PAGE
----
GAITHERSBURG, Maryland — Ray Schoenke remembers driving through the night from Cleveland to Maryland to make it in time for the practice for Washington’s NFL team in the morning. It was 1966, and he had just been cut from the Cleveland Browns and was picked up by the Washington football team at the last minute.
Hoping to get a few minutes of sleep before a grueling day, he rested his eyes, and awoke to his wife driving their U-Haul while also nursing their newborn baby.
Schoenke’s road to playing professional football was never easy, which made it even more remarkable that after joining the Washington team, he risked his career to make a political statement.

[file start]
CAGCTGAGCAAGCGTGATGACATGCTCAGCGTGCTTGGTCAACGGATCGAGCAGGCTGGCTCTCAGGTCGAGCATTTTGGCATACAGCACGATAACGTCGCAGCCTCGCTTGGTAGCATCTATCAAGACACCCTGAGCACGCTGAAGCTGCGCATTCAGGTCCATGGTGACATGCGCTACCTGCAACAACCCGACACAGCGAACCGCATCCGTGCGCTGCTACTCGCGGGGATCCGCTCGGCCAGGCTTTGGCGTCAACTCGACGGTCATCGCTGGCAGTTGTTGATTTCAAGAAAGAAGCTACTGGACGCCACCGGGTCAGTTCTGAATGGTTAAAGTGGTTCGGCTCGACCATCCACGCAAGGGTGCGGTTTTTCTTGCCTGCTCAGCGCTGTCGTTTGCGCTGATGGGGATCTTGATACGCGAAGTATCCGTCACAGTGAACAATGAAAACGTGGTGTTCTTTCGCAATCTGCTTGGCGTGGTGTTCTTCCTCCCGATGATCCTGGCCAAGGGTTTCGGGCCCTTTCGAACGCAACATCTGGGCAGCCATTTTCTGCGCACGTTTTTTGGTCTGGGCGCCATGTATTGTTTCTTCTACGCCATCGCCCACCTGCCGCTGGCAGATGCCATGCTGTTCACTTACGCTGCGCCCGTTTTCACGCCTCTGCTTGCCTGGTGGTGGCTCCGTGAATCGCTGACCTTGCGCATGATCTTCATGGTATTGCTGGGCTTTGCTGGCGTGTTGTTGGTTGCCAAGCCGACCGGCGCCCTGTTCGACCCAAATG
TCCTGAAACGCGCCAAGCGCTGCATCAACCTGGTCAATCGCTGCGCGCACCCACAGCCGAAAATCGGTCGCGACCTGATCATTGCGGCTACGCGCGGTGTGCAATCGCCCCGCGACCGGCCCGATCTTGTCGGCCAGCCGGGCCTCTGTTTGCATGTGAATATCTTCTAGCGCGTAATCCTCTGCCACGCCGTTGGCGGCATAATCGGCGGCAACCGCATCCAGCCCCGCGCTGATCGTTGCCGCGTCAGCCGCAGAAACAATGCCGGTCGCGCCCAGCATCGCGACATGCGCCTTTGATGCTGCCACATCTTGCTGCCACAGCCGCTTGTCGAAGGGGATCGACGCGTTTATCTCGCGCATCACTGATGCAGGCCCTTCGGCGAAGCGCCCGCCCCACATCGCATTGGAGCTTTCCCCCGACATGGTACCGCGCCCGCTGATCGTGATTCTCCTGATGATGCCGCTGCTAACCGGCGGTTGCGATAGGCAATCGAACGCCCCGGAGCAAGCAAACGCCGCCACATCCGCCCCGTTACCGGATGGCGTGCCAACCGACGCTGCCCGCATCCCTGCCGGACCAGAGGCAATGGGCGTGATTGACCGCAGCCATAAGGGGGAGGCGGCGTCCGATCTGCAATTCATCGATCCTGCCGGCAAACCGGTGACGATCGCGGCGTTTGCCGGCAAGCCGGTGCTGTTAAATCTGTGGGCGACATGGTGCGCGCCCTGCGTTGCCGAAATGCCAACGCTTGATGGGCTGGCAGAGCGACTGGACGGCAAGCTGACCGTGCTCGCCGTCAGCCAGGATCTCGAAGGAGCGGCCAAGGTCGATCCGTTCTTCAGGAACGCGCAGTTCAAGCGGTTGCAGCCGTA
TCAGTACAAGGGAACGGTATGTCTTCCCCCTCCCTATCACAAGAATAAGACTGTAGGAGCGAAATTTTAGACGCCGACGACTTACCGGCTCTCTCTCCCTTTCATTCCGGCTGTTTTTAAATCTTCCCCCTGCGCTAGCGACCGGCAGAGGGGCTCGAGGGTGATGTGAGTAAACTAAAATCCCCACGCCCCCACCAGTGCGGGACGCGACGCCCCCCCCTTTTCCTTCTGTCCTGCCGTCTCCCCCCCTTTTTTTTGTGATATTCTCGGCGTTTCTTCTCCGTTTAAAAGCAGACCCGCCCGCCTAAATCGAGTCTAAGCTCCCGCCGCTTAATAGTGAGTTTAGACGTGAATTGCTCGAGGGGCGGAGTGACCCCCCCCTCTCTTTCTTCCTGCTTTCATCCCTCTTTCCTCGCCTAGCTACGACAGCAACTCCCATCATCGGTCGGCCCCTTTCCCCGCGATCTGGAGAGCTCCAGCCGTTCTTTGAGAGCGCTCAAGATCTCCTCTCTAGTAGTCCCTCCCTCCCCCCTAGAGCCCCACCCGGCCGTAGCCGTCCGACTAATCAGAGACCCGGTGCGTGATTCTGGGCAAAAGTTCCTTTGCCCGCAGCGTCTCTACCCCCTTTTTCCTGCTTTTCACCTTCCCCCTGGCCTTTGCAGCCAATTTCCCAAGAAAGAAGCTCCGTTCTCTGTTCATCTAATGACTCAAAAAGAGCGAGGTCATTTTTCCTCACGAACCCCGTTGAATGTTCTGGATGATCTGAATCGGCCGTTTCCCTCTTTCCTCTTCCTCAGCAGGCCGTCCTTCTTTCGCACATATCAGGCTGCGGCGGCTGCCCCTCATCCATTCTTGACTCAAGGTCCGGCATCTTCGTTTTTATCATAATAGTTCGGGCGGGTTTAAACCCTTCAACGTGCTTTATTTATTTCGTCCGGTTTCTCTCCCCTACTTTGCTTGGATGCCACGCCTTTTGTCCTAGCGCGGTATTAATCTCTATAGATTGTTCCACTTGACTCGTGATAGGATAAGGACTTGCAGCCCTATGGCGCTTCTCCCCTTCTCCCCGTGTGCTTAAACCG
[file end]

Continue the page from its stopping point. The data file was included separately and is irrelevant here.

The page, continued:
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“When I came up to Washington, my continued interest in social issues and political issues just heightened,” Schoenke said.
During one practice in 1971, President Richard Nixon made an appearance at Redskins Park. And in protest of Nixon’s policies on the Vietnam War, Schoenke refused to take a picture with him.
The backlash that followed taught him a lot about the relationship between politics and sports, he said, adding that the relationship is different now than it was then.
“It’s really sad to me that young men’s careers are destroyed over it,” he said. “And I wish it weren’t the case.”
After retiring from the team, Schoenke was selected as one of Washington’s top 100 players and was inducted into the Polynesian Football Hall of Fame. He played in Super Bowl VII.
Listen to previous episodes of the Washington Bullpen here.